Hey Muddy Colorers! Been a crazy month out here on the farm! I was able to sink some time here and there into that big family portrait and I am now almost finished with it. I painted in a first pass on the background, the grass, and adjusted lots of little things.
I repainted Melvin and Elle’s faces quite a bit, subtly shifting features around and further refining volumes. I find with faces I rarely get it right first pass and likeness is usually achieved through repeated sittings. I got lucky with Milton. since his hand is over his face I really didn’t have to do much with him. I also Detailed out the dogs more, dry brushing into the fur, softening edges, and just generally working toward closer likenesses.
I painted a LOT of grass. I wanted to add enough detail to where it felt tangible but still tried to keep it loose and abstract with the brush work. The same with the trees in the background. I didn’t want to get too in depth but still wanted things to feel fairly complete. Carefully placed little cast shadows helped a lot. If I do anything more with it it’ll likely be going back in and adding more cast shadows here and there.
It’s at that point where I can spend 4-5 hours on it and it barely looks different, but theres a cumulative effect where all of those little adjustments help it gel together as a whole.
I’ve got a few more things I want to tackle on it and then I can call it. Think I’m coming up on 3 months on it so it’ll be nice to put it aside and maybe start some new stuff.
I rarely get to show stuff I do commercially, but recently I got to paint some stuff for KFC, and it came out, so I wanted to share it! They were doing this virtual reality ‘Chicken Experience’, and the agency they were working with needed an oil painting of the Colonel. They had a comp that another artist had worked up, but they wanted to get an oil painter to create an actual physical painting based off of it that they could scan at a high resolution. By the end I made two different ones they could choose from. One was created from the artist’s comp in oils, while the other was a large digital one executed in a more realistic style.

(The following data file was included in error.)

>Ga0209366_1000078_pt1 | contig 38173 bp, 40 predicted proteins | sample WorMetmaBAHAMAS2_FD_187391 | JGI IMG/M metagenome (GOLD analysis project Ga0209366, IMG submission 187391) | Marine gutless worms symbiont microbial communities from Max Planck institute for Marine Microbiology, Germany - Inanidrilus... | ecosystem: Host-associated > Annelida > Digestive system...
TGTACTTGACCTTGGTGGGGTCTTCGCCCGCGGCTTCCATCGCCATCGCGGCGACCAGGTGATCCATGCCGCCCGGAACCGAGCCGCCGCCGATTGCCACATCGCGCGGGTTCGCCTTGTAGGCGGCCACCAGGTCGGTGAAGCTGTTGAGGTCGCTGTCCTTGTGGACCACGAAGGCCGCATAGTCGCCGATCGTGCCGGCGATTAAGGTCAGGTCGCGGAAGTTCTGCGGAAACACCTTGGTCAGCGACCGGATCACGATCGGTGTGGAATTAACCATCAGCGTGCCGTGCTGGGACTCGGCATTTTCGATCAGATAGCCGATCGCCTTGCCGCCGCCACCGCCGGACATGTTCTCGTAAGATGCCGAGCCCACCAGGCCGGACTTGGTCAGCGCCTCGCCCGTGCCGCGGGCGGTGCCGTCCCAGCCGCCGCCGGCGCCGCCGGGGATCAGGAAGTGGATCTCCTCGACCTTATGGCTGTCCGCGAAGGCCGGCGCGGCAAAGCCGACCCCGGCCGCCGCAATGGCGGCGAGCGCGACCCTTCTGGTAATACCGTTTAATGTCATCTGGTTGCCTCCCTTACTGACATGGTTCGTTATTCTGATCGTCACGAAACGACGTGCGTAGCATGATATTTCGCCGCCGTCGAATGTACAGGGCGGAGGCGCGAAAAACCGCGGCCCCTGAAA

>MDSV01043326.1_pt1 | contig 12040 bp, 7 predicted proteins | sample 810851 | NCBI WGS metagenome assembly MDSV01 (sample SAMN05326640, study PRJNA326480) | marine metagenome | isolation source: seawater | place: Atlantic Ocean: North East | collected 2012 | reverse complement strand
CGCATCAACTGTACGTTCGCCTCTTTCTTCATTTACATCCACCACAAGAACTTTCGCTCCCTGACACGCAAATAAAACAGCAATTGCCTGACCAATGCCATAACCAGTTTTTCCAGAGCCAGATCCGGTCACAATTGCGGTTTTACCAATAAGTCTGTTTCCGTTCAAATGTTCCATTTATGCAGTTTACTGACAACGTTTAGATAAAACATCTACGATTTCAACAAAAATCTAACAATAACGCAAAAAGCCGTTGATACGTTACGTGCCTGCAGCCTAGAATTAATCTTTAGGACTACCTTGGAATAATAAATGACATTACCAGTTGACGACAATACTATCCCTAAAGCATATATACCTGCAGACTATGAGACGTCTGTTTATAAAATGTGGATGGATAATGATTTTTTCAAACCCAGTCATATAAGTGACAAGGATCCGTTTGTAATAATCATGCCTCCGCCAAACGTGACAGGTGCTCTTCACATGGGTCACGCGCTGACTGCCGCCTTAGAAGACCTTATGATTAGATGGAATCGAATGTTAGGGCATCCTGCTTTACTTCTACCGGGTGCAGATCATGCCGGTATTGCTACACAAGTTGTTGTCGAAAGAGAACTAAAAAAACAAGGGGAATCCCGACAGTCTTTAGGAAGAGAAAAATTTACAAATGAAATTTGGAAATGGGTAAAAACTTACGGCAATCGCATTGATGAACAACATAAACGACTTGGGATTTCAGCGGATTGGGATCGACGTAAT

It was kind of a rush job and I’d kind of forgotten about it until I was in a meeting last week where someone mentioned “that crazy KFC VR app” and I was like “OH, I THINK I WORKED ON THAT!”
Aside the thrill of being able to paint Col. Sanders, it was also an interesting gig to work on conceptually since with virtual reality you can get super close to everything, objects need to be as high res as possible. Its just one way that emerging technologies are impacting how we will create and consume content. Here’s a close up of the digital one I painted.
With the commercialization of VR we’ve seen a lot of cool new art tools and techniques emerging over the past couple of years. Stuff like VR painting in tiltbrush or what Goro Fujita has been doing in quill and all the cool 3d modeling stuff Jama Jurabaev’s been doing lately are great examples of folks who I think have really been pushing the boundaries of picture making in super creative ways.
The more people develop for it, the more we’re going to see innovative new ways to create stuff using this technology. It’s a really fun time to be working as a digital artist or designer right now, as we are on the front lines of discovering best practices of how to create, navigate around and manipulate virtual objects in this new space.
I also think Augmented Reality is also going to be a very fertile medium for new forms of content creation. From a practical standpoint, it’s more than VR because with recent releases of Apple’s ARkit and Google’s ARcore, most modern smartphones are now AR capable. Given its insanely broad range of potential uses, it stands to impact many aspects of our lives from here on out. But similar to Virtual Reality, new technology creates this need for a new interface language so that people can navigate easily. Here’s an interesting article I happened across written by some smart guy over at google about some research they’ve been doing on AR navigation and manipulation.
It’ll be contact lenses and implants with hand tracking eventually, but its kind of cool to see these first baby steps and how folks are aiming to solve this stuff with current technology, and I wonder how much this type of research will transfer over as the hardware changes.